Reflection on the Sacrament of Confession and on the two forms of receiving Holy Communion

I read with great attention various articles and watch various programmes on the two forms of receiving Holy Communion: in the hand and on the tongue. I am very interested in this topic because more and more parishioners ask me which form is more appropriate and expresses more respect for the Eucharist.

Before answering this question, I always remind people of something that is much more important – our inner attitude and the state of our soul. When I came to England in 2012 and started to get to know the Catholic Church here with its richness and diversity, one thing struck me very much. 99% of people who attend Mass receive Communion, while requests for confession are really few. I was wondering why we do not appreciate the sacrament of reconciliation? Moreover, people who have not been to church for many years, on the occasion of funerals or weddings of their loved ones, take Communion as if it was something necessary for everyone who attends Mass, as if it would be a great shame not to approach the sanctuary with other people.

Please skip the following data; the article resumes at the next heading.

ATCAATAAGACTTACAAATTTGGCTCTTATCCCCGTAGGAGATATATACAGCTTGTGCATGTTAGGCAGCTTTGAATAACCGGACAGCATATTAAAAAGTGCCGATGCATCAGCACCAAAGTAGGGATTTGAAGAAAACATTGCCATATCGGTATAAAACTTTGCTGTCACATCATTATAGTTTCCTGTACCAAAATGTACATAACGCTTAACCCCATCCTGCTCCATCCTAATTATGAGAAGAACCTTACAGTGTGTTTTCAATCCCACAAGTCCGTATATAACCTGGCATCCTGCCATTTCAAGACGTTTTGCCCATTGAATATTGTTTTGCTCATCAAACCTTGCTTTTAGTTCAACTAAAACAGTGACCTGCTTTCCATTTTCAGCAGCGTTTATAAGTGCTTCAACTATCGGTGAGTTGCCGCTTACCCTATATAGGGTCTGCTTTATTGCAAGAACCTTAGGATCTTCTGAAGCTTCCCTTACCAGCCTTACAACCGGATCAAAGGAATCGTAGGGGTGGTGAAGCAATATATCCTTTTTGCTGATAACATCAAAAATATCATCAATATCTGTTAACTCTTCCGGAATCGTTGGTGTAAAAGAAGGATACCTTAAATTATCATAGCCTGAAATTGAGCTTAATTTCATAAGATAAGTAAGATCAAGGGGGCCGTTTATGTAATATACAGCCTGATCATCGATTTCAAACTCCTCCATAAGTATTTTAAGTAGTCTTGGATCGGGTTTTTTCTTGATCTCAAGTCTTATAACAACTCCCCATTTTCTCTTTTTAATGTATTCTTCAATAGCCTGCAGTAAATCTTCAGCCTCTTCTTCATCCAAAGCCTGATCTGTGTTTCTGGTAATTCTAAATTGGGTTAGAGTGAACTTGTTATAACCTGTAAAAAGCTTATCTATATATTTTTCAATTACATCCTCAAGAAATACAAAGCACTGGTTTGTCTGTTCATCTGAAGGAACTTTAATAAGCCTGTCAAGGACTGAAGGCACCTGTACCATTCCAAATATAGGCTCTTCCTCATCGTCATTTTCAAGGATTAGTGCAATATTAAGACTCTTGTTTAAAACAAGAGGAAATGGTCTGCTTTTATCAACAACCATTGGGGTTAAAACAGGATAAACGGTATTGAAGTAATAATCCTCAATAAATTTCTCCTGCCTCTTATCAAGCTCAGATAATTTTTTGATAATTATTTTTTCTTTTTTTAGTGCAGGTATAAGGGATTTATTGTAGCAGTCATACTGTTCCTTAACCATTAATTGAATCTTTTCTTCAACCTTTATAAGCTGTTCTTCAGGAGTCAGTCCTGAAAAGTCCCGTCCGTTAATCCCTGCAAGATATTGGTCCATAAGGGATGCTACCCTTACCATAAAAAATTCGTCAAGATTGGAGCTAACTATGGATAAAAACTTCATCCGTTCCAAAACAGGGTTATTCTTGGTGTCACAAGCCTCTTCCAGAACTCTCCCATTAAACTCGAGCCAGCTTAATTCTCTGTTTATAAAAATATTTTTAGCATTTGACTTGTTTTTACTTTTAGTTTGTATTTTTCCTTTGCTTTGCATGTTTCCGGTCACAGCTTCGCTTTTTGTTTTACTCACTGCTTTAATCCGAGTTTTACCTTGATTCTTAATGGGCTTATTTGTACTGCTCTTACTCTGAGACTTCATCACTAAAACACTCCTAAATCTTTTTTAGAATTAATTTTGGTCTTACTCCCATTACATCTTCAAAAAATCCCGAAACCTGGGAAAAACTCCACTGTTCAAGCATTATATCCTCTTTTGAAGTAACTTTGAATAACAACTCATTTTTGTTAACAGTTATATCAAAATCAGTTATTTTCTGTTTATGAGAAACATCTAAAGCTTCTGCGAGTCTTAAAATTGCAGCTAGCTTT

I think that we as priests do not talk enough about the fact that Holy Communion should be preceded by confession, and confession should be preceded by a good examination of conscience. I think that we as priests should teach our faithful that confession is not only our duty but also our privilege, that it gives us so many spiritual benefits, and we should go to confession at least once a year, although we can go twice a year or even more often if we need to (priests are encouraged to go to confession once a month, St John Paul II used to go every two weeks). It is very good that we want and like to receive Holy Communion whenever we participate in the Holy Mass, but we should ask ourselves about our motives for receiving the Eucharist. Do I take Communion because it is my deepest desire and I truly believe that I am receiving the living and true God into my heart? Or maybe I take Communion because everyone does it and I feel uncomfortable when I stay in the pew alone? When I go to Communion, am I convinced that my conscience and heart are pure and I am free from any mortal sin?